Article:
It's been a busy year for LBM as industry players large and small made a series of tactical moves to shift from survival to growth mode. We checked our archives and bookmarked year's most-read industry news stories. Here's what made the list:

  1. 84 Lumber’s move into installed sales hit a major road bump when a developer in western Maryland sued the LBM retailer over what he called “horrifically deficient and defective construction work.” A court deposition provided to ProSales suggests the problems may stem from 84’s poor of supervision subcontractors at the jobsite. Read more.
  2. This year’s ProSales 100 marked a change of pace for dealers nationwide as they collectively reported the highest sales since 2008. Read more.
  3. In its effort to create a module for local LBM retailing that’s workable nationwide, ProBuild realigned its chain of command. It also trimmed its corporate staff, refinanced its debt with a $505 million credit facility, and backed out of competitor 84 Lumber’s home turf during 2012.
  4. Dealers nationwide alleged that three Canadian distributors set up hefty lines of credit, placed big orders, and even received some shipments, only to skip out on payments. Those affected say it’s the most sophisticated LBM scam they’ve seen. Read more.
  5. The Home Depot announced plans to increase its efforts to serve the pros with a new website and improved shopping experience. But its new metrics for determining who qualifies as a pro—including when a purchase is made and what was purchased—open up the new services to smaller contractors and DIY customers. Read more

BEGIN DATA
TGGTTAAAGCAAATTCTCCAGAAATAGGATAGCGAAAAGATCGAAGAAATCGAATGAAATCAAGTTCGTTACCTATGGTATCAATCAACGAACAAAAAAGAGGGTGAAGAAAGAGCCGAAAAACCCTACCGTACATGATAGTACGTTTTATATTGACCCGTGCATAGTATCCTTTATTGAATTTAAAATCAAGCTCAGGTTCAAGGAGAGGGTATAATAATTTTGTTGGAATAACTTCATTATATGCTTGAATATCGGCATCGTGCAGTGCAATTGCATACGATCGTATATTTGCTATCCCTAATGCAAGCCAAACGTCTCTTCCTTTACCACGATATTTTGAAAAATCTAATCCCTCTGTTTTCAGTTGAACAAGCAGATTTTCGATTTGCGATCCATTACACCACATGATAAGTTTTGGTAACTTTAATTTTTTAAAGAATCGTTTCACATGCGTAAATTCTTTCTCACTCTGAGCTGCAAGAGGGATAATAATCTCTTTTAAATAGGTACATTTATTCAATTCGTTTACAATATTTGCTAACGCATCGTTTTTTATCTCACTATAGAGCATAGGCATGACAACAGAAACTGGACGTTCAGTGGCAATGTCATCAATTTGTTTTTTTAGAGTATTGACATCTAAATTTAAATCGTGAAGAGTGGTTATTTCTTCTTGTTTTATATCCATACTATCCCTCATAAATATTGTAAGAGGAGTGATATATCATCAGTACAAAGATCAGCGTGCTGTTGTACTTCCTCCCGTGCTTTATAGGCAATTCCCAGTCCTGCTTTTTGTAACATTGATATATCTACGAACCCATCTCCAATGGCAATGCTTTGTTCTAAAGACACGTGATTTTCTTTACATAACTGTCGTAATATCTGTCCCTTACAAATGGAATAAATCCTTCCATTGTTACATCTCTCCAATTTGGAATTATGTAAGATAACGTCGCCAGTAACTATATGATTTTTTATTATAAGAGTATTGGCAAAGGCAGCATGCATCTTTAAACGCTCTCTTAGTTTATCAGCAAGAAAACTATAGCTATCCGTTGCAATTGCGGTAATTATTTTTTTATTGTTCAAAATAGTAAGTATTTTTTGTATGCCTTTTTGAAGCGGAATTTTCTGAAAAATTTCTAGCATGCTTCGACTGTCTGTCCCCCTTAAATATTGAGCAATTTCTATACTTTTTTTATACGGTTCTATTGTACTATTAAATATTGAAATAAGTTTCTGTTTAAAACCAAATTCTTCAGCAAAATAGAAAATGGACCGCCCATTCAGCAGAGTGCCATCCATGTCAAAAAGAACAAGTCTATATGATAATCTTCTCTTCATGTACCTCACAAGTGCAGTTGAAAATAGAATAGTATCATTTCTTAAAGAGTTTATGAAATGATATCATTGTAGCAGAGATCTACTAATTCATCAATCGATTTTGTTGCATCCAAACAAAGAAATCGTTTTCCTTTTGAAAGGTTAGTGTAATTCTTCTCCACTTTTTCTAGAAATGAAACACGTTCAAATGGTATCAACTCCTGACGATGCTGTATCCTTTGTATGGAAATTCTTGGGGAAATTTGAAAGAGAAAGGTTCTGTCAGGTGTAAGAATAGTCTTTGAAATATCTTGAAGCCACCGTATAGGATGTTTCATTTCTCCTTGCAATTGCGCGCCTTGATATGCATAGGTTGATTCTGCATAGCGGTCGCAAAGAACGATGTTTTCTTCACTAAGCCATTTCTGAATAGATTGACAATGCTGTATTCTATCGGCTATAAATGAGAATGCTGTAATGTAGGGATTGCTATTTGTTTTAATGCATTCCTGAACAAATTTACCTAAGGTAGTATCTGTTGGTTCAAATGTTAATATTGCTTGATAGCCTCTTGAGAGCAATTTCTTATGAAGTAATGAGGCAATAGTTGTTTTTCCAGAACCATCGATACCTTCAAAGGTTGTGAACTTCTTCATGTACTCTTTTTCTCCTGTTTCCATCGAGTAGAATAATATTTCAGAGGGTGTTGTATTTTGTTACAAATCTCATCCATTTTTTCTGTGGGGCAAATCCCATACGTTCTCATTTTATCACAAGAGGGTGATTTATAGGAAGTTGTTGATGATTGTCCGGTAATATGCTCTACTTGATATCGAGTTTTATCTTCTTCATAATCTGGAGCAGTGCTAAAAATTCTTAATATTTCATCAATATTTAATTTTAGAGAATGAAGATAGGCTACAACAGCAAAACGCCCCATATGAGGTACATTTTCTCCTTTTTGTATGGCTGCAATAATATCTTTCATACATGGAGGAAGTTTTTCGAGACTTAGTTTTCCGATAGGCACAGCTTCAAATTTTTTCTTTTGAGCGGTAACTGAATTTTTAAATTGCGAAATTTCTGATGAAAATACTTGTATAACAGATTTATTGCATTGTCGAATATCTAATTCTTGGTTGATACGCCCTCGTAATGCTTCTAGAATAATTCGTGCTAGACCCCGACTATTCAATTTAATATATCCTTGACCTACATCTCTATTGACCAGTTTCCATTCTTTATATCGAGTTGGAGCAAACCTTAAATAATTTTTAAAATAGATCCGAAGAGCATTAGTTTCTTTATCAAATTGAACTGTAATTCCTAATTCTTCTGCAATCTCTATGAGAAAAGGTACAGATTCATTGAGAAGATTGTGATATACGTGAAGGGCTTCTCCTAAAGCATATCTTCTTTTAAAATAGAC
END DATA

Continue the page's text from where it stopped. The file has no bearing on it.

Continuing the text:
6. One-step distributors and big-box retailers will grow at a faster rate than lumberyards and distributors through 2014—but not by much. Market research firm Principia reported that specialty dealers’ gross margin dollars will increase by 8% annually, big-boxes by 7%, and lumberyards and distributors by 6%. Read more
  7. Hurricane Sandy hit coastal New England head-on, slowing deliveries and forcing many dealers to operate without power and supplies while their customers waited anxiously for repair work to begin. Read more about how the dealer community was affected.
  8. Two former Stock Building Supply executives are looking to invest in LBM. Their new firm, Cornerstone Building Alliance, takes a majority ownership in investments while letting existing management control the reigns. Read more.
  9. Wood-product manufacturers, distributors, and dealers are waiting for each other to make the first move as industry projections call for a near-term demand increase. Why are they so reluctant to jump? A fear of another false start if the numbers are wrong, and of product shortages if they’re right. Read more.
  10. AZEK Building Products’ parent company bought composite decking and railing maker TimberTech, uniting two of the biggest synthetic decking product manufacturers and setting up a battle with Trex for dominant market share at pro yards. So far, company officials say it’s business as usual for the newly joined firms. Read more
  11. With Toronto-based investment firm Onex Corp. and new president Philip Orsino at the helm, Klamath Falls, Ore., window and door maker Jeld-Wen started the year with bold statements on adopting a new business model that focuses less on technology and more on the bottom line. Read more
  12. Builders FirstSource is grappling with a sharp increase in demand that’s forcing it to contend with a new set of troubles: truck-driver shortages, a  dearth of installed-sales workers, and the need to implement new technology to manage the new growth more efficiently. How they’re doing it.